Prime Minister Shinzo Abe skipped a visit to Yasukuni Shrine in Tokyo on Wednesday, the 73rd anniversary of Japan’s surrender in World War II in 1945.
Abe has not visited the shrine for six consecutive years on Aug. 15, one of the most emotional and politically sensitive days for the people of Japan.
Instead, Abe dispatched his aide Masahiko Shibayama, who made a cash offering called tamagushi-ryō to the Shinto shrine on his behalf.
Facing reporters at Yasukuni, Shibayama, a Lower House member and a special adviser to Abe in his role as the president of the ruling Liberal Democratic Party, quoted the prime minister as saying, “I’m very sorry that I cannot pay a visit (to Yasukuni) today.”
By contrast, Abe, in the past, regularly visited the shrine on the anniversary of the end of the war while not serving in a Cabinet post or as prime minister.
During Japan’s wars of the 1930s and 1940s, Yasukuni Shrine, which honors the souls of those who died in war, served as a spiritual pillar of Japan’s militarism.
Today 2.46 million war dead who dedicated their lives “to defend the home land” are enshrined there.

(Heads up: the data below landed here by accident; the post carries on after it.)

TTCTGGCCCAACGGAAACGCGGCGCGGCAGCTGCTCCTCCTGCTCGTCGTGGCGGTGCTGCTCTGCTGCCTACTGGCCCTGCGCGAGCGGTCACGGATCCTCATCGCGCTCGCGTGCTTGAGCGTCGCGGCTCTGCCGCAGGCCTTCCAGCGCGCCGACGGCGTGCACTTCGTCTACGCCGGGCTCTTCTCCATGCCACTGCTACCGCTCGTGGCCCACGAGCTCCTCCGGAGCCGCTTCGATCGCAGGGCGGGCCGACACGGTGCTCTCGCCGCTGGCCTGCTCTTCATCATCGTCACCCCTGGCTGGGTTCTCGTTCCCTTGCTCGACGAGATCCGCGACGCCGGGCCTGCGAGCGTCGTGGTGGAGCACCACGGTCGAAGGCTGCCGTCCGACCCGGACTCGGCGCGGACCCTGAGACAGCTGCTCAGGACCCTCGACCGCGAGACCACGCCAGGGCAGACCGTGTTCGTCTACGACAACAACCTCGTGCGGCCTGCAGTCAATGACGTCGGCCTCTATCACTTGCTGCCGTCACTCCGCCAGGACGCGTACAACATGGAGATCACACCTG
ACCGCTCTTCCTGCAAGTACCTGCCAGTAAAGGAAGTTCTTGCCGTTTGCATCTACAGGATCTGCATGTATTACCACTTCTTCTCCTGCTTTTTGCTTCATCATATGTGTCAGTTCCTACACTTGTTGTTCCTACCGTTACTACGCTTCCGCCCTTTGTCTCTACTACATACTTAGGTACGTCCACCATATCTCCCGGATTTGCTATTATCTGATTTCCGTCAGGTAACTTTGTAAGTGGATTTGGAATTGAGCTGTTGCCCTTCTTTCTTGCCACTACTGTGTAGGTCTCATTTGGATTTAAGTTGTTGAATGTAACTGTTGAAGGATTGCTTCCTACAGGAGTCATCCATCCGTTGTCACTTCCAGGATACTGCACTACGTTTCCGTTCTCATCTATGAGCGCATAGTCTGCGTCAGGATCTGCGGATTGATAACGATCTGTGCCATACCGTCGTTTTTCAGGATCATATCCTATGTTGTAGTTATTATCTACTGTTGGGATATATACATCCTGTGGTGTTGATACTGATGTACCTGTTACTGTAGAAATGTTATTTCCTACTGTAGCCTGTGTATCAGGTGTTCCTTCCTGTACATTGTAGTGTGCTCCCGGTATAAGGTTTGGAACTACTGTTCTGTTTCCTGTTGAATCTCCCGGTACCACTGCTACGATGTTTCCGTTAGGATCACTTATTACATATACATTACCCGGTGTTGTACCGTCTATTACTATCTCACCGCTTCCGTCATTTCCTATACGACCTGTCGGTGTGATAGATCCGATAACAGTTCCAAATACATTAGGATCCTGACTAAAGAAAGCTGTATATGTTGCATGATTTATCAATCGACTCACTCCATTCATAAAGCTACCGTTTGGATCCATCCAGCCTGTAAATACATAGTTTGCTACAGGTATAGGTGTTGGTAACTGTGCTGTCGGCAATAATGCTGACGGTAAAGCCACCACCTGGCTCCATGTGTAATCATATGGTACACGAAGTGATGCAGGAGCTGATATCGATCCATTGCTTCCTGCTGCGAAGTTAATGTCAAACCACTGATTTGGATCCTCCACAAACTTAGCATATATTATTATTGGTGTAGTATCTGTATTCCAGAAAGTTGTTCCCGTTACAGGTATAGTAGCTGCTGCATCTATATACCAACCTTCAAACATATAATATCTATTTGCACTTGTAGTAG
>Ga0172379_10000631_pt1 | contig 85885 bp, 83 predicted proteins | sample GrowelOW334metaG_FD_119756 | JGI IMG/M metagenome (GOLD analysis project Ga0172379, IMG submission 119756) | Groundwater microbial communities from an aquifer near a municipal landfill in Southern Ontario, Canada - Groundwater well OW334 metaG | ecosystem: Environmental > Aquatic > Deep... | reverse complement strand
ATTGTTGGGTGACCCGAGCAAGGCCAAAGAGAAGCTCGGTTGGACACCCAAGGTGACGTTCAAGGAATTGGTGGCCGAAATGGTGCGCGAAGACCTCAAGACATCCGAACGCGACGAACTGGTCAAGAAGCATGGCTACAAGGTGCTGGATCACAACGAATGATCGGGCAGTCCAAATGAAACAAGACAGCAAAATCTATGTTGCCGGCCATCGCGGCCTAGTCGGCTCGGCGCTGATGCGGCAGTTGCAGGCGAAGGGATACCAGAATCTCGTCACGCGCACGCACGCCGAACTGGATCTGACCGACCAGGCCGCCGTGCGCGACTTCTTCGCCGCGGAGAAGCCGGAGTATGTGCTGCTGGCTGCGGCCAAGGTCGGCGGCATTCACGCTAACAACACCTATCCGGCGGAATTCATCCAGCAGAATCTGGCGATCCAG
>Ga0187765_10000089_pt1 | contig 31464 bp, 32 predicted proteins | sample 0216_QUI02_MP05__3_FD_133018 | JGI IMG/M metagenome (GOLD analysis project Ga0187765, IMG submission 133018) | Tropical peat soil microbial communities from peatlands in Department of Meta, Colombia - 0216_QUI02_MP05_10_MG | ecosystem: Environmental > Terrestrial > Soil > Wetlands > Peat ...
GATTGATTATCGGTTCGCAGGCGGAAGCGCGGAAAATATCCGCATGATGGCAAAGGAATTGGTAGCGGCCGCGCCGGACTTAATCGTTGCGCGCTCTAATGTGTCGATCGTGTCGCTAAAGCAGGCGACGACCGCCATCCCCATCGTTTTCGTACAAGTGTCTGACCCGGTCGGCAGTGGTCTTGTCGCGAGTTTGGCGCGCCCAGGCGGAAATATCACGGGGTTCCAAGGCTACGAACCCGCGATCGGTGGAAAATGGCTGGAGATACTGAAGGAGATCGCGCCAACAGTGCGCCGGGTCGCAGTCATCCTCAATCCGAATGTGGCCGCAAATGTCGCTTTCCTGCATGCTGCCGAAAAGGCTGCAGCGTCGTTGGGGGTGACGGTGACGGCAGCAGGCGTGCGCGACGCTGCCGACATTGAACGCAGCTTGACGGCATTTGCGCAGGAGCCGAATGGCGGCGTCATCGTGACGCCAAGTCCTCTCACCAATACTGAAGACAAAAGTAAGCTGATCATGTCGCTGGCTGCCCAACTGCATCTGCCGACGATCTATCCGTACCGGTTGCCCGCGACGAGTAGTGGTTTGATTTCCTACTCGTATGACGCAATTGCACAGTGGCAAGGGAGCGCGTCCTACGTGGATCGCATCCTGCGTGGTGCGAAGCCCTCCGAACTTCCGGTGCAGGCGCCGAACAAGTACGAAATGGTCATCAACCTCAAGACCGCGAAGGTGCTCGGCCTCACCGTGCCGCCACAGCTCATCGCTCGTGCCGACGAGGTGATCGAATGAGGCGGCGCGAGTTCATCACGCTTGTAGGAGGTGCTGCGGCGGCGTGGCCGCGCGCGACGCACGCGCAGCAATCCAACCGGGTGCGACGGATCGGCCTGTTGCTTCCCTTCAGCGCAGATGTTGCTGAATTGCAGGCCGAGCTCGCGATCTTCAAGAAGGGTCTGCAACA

At the same time, it also enshrines World War II Class-A war criminals, including wartime Prime Minister Gen. Hideki Tojo. For this reason, China and South Korea are opposed to visits to the shrine by key government figures. Imperial Japan colonized the Korean Peninsula from 1910 to 1945 and waged a full-scale war with China beginning in 1937.
Abe strained relations with China and South Korea when he visited Yasukuni Shrine on Dec. 26, 2013, the first anniversary of his political comeback.
But since then, Abe has avoided going to the controversial shrine in an apparent effort to avoid any additional diplomatic troubles with the two Asian neighbors. The prime minister is reportedly trying to arrange a trip to Beijing in October to meet Chinese President Xi Jinping.
On the same day, a group of 50 lawmakers visited Yasukuni Shrine. These included Upper House member and former welfare minister Hidehisa Otsuji and Masahisa Sato, senior vice foreign minister.
Separately, former Defense Minister Tomomi Inada and Lower House member Shinjiro Koizumi paid a formal visit by entering the main shrine building. Koizumi is a son of former Prime Minister Junichiro Koizumi and considered a possible candidate for prime minister in the future.
Otsuji’s group has argued that they visit the Yasukuni Shrine to show respect for those who died defending Japan and to pray for everlasting peace.
During a news conference later in the day, Otsuji told reporters he is concerned about the fact that today most Diet members have no direct World War II experience due to the legislature’s shifting generational makeup.
“I wonder what kind of effects (the generational change) will have on the future course of Japan. I hope it won’t adversely affect it,” Otsuji said.